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Farm Bill Target Prices & Watching NW Gas
by Greg Martin, click here for bio
Program: Northwest Report
Date: May 31, 12
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Farm Bill Target Prices & Watching NW Gas plus Food Forethought. I’m Greg Martin with today’s Northwest Report.
House Ag Committee Chairman Frank Lucas and Ranking Member Collin Peterson are reportedly determined to pass a farm bill that includes a target price and counter cyclical program for crop farmers along with the revenue approach included in the measure approved by the Senate Ag Committee. Peterson says the other big difference between the House and Senate is the amount of total cuts and how much will come out of the nutrition program. He says they‘re basing their cuts off the Super Committee Bill.
PETERSON: When we get to conference if the Senate doesn’t have revenue, we’re - if it doesn’t have target prices...at the end of the day we’re going to have a combination of target prices and revenue which is what we had in the Super Committee. We’re going to do more food stamp cuts than the House and the Senate. At the end of the day we’re going to end up in the middle. So they’ll have a $23-billion dollar bill cut, ours will be $34-billion dollar cut. We’ll probably end up with 28-billion...29-billion.
Ever since the 17th of February, the largest oil refinery in the northwest has been shutdown due to a fire. The Cherry Point refinery is back up and running at full capacity. Now the question is...will that cause gasoline prices to go down? The refinery processes about 230,000 barrels of crude oil each day. The national average gas price per gallon is $3.63 whereas in the northwest it’s not uncommon to find prices of $4.20 to $4.40.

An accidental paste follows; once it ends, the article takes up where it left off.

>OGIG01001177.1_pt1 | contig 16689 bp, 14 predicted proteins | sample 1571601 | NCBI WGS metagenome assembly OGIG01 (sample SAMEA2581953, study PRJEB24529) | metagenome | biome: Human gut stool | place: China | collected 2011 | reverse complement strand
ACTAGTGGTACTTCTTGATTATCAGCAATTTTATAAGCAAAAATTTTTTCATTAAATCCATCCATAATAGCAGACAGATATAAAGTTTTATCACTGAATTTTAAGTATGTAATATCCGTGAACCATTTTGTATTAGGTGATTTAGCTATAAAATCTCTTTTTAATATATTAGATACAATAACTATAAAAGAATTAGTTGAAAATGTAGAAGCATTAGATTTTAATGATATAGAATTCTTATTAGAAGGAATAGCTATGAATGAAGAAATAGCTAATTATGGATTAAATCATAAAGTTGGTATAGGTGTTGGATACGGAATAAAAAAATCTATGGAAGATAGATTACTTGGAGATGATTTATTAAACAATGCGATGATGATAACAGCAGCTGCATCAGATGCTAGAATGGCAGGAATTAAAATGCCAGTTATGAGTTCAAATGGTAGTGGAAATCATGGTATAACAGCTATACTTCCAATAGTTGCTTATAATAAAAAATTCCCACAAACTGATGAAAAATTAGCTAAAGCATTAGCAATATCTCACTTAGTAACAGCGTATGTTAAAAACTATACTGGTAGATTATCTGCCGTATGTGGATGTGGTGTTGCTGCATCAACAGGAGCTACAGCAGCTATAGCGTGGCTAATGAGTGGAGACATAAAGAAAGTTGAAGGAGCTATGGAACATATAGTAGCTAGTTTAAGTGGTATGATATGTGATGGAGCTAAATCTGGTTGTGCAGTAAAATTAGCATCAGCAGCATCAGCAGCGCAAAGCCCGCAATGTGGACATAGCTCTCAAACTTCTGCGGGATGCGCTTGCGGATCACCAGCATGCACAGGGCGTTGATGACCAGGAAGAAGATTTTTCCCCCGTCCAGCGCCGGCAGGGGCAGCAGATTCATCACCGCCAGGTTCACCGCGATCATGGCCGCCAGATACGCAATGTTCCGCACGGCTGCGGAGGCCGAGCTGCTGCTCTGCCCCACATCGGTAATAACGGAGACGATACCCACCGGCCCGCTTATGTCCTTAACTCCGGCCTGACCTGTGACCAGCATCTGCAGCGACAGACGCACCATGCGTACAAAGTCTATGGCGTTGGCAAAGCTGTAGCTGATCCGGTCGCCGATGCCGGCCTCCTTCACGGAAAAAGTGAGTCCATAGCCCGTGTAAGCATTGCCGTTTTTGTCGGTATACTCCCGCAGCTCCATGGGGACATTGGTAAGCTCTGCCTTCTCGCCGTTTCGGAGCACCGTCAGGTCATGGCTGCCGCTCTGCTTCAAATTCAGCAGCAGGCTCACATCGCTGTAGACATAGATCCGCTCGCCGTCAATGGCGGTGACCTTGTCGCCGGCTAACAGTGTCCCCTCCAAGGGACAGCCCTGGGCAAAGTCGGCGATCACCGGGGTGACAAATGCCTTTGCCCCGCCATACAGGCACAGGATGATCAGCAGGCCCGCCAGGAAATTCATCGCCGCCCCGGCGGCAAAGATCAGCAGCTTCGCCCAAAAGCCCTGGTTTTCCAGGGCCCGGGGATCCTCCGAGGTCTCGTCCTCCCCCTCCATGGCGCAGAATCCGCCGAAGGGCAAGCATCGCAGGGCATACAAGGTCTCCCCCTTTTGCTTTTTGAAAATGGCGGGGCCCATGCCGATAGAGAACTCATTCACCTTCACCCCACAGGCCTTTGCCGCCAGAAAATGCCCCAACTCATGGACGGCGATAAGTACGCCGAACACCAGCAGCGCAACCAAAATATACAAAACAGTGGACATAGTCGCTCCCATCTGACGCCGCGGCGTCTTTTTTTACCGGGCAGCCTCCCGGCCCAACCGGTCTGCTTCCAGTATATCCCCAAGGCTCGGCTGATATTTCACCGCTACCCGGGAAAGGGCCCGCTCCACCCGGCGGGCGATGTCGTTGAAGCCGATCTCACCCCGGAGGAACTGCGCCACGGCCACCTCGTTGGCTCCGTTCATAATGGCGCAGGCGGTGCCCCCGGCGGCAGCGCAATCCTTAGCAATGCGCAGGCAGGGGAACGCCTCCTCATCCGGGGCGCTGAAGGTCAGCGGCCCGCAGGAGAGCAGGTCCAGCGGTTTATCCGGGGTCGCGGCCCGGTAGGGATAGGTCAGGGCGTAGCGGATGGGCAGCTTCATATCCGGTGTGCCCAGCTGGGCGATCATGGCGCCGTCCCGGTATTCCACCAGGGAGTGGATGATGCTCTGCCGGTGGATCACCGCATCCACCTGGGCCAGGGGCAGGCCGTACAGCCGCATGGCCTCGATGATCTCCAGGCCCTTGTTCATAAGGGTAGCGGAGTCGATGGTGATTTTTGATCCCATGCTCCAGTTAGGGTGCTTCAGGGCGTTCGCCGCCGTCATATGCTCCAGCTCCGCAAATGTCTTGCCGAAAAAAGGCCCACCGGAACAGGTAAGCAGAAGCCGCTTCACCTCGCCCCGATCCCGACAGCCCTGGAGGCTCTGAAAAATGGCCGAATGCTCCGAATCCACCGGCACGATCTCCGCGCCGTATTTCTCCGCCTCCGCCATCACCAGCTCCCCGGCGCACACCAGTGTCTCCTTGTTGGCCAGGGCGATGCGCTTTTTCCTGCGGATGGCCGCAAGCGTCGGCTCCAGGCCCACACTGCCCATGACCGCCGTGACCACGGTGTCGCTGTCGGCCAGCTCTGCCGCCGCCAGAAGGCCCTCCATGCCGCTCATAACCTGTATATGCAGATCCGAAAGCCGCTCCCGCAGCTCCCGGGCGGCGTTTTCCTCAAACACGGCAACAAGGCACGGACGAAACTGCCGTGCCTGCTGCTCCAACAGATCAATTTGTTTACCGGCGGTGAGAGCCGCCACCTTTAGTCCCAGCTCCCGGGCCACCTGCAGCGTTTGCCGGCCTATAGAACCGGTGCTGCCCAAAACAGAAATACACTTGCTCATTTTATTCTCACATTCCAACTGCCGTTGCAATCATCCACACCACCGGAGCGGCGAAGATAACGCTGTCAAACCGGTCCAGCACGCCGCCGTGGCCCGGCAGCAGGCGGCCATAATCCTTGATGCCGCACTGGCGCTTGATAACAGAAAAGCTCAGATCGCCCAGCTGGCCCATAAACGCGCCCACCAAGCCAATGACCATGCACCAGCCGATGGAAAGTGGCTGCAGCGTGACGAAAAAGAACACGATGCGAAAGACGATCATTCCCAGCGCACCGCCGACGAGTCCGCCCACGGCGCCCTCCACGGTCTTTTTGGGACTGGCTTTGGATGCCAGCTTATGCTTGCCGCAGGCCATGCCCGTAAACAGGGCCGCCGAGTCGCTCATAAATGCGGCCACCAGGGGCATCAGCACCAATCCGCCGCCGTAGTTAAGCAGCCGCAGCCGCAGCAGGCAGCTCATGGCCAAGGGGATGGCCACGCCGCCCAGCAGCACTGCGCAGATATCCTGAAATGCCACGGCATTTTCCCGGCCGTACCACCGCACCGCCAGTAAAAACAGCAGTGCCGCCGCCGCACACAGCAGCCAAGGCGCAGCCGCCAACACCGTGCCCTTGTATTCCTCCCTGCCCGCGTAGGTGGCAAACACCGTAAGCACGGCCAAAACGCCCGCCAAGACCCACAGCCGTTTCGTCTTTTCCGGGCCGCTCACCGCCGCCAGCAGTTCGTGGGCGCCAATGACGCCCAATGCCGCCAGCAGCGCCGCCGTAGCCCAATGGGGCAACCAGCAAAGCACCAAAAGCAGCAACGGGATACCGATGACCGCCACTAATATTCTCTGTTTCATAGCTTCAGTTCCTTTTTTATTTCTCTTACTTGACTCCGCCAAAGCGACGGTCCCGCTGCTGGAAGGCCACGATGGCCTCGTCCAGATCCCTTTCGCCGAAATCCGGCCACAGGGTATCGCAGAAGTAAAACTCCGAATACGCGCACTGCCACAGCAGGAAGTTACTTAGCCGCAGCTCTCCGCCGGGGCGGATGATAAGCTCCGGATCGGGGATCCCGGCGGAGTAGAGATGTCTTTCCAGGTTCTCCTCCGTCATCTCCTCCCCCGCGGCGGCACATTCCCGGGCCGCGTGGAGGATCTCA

Now with today’s Food Forethought, here’s Lacy Gray.
How do you grow a vegetable crop and a protein crop with just one system? You utilize aquaponics, in which you grow fish and plants together in one integrated, soilless system. The growing popularity of locally grown food has created a growing interest in aquaponics. A wide range of fish are raised in aquaponic systems, largemouth bass, catfish, bluegill, koi and tilapia are just a few, and you can grow just about any kind of plant in aquaponic greenhouses as well. The system works by taking waste water from fish tanks, running it through a bacteria tank then into tanks with floating plants. The plants pull the nutrients out of the water, which is then returned to the fish tanks. Interest in aquaponic food production systems is global, as people see it as a sustainable way to grow fresh food for local markets. The produce can be sold to area schools, restaurants, groceries, and local consumers. The premise of aquaponics is nothing new, ancient cultures have utilized their own versions of aquaponic systems down through the centuries. Aquaponics has a proven success record in the past, now the present, and without a doubt will carry that success on into the future.
Thanks Lacy. That’s today’s Northwest Report. I’m Greg Martin on the Ag Information Network.
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